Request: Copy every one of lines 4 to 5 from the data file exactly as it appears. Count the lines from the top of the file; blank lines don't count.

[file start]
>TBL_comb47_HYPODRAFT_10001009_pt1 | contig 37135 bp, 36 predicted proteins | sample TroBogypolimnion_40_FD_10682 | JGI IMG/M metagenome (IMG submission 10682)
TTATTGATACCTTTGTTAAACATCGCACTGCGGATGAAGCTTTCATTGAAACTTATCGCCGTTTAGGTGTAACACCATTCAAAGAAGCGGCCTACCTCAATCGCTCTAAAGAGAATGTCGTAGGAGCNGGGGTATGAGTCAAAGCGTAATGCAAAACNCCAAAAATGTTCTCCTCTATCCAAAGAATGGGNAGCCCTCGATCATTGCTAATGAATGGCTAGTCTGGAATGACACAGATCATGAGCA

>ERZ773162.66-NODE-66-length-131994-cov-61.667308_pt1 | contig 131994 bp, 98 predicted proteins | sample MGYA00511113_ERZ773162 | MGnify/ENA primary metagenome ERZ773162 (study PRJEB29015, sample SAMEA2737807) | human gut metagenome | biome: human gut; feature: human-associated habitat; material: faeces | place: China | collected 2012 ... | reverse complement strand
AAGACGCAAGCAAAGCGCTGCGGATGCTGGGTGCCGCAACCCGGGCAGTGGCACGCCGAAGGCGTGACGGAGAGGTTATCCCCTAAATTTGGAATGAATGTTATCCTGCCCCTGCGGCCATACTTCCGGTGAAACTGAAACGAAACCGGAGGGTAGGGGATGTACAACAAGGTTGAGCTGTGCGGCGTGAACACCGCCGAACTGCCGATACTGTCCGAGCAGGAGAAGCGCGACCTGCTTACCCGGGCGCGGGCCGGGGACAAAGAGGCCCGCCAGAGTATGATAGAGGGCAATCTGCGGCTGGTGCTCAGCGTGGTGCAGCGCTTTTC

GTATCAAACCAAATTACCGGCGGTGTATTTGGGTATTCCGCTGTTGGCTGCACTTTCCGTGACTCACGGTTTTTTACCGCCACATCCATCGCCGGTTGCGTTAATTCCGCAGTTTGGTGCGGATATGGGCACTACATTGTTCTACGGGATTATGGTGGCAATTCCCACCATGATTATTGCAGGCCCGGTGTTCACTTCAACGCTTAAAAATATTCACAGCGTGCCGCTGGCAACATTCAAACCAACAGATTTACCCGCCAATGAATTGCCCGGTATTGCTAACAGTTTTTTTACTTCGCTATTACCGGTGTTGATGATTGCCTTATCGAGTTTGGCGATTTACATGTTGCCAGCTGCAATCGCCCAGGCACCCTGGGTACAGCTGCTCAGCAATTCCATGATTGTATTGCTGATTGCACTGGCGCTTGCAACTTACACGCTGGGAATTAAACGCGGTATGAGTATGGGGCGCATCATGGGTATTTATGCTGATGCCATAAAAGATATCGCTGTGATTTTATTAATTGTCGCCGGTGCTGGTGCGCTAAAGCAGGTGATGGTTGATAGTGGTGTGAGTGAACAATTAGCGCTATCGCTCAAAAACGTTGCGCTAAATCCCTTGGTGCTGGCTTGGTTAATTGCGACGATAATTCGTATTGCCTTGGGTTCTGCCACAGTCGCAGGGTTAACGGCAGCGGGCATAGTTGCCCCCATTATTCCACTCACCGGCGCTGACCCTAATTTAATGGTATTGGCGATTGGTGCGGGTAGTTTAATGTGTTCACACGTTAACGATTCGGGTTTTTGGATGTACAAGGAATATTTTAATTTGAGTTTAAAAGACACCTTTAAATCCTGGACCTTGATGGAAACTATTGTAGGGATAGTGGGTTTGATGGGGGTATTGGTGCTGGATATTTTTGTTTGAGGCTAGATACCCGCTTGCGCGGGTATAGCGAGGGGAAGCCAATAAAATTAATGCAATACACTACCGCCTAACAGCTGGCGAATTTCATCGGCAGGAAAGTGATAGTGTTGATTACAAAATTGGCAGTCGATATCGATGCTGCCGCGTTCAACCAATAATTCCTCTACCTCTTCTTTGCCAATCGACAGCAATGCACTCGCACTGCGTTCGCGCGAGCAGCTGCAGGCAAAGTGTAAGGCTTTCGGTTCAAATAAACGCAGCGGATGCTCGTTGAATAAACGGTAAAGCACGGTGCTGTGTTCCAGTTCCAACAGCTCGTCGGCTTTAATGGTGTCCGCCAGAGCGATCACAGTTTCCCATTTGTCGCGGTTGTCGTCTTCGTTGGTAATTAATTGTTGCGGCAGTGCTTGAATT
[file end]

AAGACGCAAGCAAAGCGCTGCGGATGCTGGGTGCCGCAACCCGGGCAGTGGCACGCCGAAGGCGTGACGGAGAGGTTATCCCCTAAATTTGGAATGAATGTTATCCTGCCCCTGCGGCCATACTTCCGGTGAAACTGAAACGAAACCGGAGGGTAGGGGATGTACAACAAGGTTGAGCTGTGCGGCGTGAACACCGCCGAACTGCCGATACTGTCCGAGCAGGAGAAGCGCGACCTGCTTACCCGGGCGCGGGCCGGGGACAAAGAGGCCCGCCAGAGTATGATAGAGGGCAATCTGCGGCTGGTGCTCAGCGTGGTGCAGCGCTTTTC

GTATCAAACCAAATTACCGGCGGTGTATTTGGGTATTCCGCTGTTGGCTGCACTTTCCGTGACTCACGGTTTTTTACCGCCACATCCATCGCCGGTTGCGTTAATTCCGCAGTTTGGTGCGGATATGGGCACTACATTGTTCTACGGGATTATGGTGGCAATTCCCACCATGATTATTGCAGGCCCGGTGTTCACTTCAACGCTTAAAAATATTCACAGCGTGCCGCTGGCAACATTCAAACCAACAGATTTACCCGCCAATGAATTGCCCGGTATTGCTAACAGTTTTTTTACTTCGCTATTACCGGTGTTGATGATTGCCTTATCGAGTTTGGCGATTTACATGTTGCCAGCTGCAATCGCCCAGGCACCCTGGGTACAGCTGCTCAGCAATTCCATGATTGTATTGCTGATTGCACTGGCGCTTGCAACTTACACGCTGGGAATTAAACGCGGTATGAGTATGGGGCGCATCATGGGTATTTATGCTGATGCCATAAAAGATATCGCTGTGATTTTATTAATTGTCGCCGGTGCTGGTGCGCTAAAGCAGGTGATGGTTGATAGTGGTGTGAGTGAACAATTAGCGCTATCGCTCAAAAACGTTGCGCTAAATCCCTTGGTGCTGGCTTGGTTAATTGCGACGATAATTCGTATTGCCTTGGGTTCTGCCACAGTCGCAGGGTTAACGGCAGCGGGCATAGTTGCCCCCATTATTCCACTCACCGGCGCTGACCCTAATTTAATGGTATTGGCGATTGGTGCGGGTAGTTTAATGTGTTCACACGTTAACGATTCGGGTTTTTGGATGTACAAGGAATATTTTAATTTGAGTTTAAAAGACACCTTTAAATCCTGGACCTTGATGGAAACTATTGTAGGGATAGTGGGTTTGATGGGGGTATTGGTGCTGGATATTTTTGTTTGAGGCTAGATACCCGCTTGCGCGGGTATAGCGAGGGGAAGCCAATAAAATTAATGCAATACACTACCGCCTAACAGCTGGCGAATTTCATCGGCAGGAAAGTGATAGTGTTGATTACAAAATTGGCAGTCGATATCGATGCTGCCGCGTTCAACCAATAATTCCTCTACCTCTTCTTTGCCAATCGACAGCAATGCACTCGCACTGCGTTCGCGCGAGCAGCTGCAGGCAAAGTGTAAGGCTTTCGGTTCAAATAAACGCAGCGGATGCTCGTTGAATAAACGGTAAAGCACGGTGCTGTGTTCCAGTTCCAACAGCTCGTCGGCTTTAATGGTGTCCGCCAGAGCGATCACAGTTTCCCATTTGTCGCGGTTGTCGTCTTCGTTGGTAATTAATTGTTGCGGCAGTGCTTGAATT